Assistant Professors

Michael J. Foote, Paleontology

Michael C. Gurnis, Geodynamics

Rebecca Lange, Igneous petrology, volcanology

Daniel McShea, Paleontology

Kenji Satake, Geophysics, seismology

Youxue Zhang, Mineral physics, chemical thermodynamics

Adjunct Professors

Michael W. McElhinny (Australia), Paleomagnetism and geomagnetism

William B. Simmons (Univ. New Orleans), Minerology and petrology

Professors Emeriti Charles B. Beck, Paul L. Cloke, Donald F. Eschman, Edwin N. Goddard, Robert V. Kesling, and James Lee Wilson

The Department of Geological Sciences offers: (1) a General Concentration Program in Geological Sciences, for students whose interest in the geological sciences as a form of cultural endeavor serves as the basis of a liberal education; (2) a Professional Concentration Program in Geological Sciences, for those seeking professional training in geological sciences; (3) a Teacher's Certificate Program, for prospective science teachers who are candidates for a secondary teaching certificate in earth science and general science; (4) an Oceanography Concentration Program, for those seeking professional training in oceanography; and (5) Honors Concentrations. Each concentration program option is briefly described; detailed descriptions are available from the department.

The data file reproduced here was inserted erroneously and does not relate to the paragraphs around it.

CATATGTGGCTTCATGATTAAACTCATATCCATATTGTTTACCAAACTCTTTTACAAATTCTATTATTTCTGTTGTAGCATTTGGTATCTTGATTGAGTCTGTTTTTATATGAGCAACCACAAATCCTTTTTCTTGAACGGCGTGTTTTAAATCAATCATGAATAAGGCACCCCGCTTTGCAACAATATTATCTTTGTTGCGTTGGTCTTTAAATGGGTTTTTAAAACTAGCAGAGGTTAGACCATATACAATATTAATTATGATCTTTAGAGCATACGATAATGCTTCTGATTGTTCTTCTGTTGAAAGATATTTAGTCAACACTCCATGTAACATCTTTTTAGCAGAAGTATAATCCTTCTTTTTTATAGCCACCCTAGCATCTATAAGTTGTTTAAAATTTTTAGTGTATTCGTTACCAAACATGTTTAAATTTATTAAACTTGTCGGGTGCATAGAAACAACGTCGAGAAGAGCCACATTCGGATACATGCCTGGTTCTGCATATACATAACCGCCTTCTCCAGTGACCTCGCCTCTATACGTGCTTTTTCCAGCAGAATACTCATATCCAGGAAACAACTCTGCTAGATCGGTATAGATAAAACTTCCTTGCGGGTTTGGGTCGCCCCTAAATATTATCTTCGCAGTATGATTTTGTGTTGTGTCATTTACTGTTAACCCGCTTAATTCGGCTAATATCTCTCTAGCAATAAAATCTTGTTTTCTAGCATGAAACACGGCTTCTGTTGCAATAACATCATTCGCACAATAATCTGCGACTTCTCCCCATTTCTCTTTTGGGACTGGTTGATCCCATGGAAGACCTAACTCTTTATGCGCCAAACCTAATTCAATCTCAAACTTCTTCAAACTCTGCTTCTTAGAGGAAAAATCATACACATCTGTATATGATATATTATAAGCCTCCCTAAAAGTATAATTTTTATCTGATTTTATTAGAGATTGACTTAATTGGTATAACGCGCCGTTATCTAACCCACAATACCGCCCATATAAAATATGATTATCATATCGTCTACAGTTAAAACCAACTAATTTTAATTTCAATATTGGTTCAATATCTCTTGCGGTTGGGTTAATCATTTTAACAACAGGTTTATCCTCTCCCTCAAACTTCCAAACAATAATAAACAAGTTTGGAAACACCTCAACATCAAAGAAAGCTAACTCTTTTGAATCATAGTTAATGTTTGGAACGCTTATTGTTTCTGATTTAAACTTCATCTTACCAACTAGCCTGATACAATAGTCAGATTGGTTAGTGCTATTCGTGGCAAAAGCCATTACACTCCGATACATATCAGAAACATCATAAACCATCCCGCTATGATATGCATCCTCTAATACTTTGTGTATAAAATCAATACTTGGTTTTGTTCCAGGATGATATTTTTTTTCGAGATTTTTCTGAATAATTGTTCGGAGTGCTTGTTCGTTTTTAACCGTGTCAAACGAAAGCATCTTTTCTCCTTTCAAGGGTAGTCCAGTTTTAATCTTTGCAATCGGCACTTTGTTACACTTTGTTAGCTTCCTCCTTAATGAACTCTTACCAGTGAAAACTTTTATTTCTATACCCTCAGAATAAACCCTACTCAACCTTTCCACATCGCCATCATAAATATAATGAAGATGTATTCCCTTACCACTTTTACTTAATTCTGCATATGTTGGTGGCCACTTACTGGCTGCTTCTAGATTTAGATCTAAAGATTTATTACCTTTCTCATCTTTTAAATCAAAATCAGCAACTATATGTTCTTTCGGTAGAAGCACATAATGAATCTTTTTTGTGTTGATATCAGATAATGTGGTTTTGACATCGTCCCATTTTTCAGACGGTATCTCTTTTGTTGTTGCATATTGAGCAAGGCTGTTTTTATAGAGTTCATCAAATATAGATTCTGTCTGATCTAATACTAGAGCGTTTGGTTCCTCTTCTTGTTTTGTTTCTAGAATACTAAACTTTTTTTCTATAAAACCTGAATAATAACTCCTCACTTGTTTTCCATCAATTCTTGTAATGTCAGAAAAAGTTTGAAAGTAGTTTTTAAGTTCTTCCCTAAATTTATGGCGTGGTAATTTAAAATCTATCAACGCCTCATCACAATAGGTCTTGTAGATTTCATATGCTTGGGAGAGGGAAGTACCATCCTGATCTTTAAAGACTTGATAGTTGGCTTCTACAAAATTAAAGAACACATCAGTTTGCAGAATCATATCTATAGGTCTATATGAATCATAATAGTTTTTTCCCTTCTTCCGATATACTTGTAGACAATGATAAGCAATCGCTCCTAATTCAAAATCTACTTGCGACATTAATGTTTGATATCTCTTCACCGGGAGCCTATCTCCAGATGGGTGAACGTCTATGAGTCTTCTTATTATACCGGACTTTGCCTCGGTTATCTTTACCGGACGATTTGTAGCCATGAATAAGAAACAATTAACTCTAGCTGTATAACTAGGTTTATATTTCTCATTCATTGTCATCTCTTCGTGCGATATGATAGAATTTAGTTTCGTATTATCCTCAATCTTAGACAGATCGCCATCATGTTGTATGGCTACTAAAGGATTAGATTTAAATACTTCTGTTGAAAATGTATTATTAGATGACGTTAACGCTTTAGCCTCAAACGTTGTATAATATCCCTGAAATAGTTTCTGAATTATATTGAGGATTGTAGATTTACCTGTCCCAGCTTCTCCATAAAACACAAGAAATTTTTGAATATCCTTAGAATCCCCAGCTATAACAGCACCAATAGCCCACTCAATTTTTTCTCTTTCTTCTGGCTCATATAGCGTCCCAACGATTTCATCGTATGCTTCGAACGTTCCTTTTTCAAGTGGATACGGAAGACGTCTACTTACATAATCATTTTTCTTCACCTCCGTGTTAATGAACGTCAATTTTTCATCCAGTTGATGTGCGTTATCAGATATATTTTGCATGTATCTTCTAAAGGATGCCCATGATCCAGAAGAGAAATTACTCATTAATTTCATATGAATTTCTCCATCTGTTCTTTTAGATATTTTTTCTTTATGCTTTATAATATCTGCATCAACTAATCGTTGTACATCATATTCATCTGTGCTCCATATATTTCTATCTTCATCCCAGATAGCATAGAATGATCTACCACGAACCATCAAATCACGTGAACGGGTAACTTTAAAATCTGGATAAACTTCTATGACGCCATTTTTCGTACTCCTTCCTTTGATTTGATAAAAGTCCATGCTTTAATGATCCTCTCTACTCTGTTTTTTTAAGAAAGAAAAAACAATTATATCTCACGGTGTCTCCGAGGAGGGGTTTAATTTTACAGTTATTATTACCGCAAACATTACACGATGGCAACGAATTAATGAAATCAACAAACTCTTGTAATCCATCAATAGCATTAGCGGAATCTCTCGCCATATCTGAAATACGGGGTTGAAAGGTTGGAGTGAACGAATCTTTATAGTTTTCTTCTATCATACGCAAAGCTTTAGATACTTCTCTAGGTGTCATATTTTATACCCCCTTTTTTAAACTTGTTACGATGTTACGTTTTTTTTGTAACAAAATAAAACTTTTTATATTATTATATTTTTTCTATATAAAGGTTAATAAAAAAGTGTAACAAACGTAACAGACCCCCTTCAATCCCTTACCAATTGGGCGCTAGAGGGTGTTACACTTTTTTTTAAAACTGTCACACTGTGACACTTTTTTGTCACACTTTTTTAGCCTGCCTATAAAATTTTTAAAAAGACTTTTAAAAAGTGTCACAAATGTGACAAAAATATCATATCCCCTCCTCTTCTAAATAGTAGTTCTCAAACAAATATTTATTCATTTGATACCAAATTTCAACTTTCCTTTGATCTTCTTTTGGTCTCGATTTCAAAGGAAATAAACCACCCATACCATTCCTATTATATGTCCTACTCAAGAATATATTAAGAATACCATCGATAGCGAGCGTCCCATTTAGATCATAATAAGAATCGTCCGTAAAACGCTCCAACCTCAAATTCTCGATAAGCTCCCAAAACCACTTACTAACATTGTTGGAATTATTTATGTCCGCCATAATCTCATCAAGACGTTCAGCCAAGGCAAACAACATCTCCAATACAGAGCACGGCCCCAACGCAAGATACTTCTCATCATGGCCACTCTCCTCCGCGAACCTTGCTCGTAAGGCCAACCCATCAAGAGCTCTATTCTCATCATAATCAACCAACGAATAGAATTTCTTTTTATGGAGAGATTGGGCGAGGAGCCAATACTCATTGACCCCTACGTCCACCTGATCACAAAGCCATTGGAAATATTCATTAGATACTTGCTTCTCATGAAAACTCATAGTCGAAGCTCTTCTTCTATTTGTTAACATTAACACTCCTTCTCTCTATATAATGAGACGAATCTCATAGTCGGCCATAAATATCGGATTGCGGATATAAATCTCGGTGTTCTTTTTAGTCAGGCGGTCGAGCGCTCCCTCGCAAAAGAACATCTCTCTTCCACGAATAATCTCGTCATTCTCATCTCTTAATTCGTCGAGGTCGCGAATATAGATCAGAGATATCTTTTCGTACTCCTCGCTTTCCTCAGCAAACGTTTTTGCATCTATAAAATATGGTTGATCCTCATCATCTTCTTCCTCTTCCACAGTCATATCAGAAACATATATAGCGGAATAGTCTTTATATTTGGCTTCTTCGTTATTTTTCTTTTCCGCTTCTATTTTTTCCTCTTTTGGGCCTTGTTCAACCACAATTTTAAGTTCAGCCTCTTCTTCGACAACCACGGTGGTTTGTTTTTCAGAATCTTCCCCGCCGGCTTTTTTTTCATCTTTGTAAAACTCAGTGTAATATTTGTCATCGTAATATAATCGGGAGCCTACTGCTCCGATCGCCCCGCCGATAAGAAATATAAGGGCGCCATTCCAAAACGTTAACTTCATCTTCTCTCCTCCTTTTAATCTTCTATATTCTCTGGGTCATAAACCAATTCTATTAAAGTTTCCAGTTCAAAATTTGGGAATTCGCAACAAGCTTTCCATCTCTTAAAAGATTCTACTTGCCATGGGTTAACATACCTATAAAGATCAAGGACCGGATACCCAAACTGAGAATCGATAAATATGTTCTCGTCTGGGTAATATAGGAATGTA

Upperclass Writing Requirement. The College of Literature, Science, and the Arts requires that every upperclass concentrator satisfy an upperclass writing requirement in the department and field of concentration before graduation. The writing program which satisfies this requirement in the Department of Geological Sciences is explained in detail in a publication which every concentrator should obtain from the departmental office immediately upon entering any of the departmental concentration programs. Additional explanation may be obtained from Professor Stephen E. Kesler (4022 C.C. Little Building, 763-5057).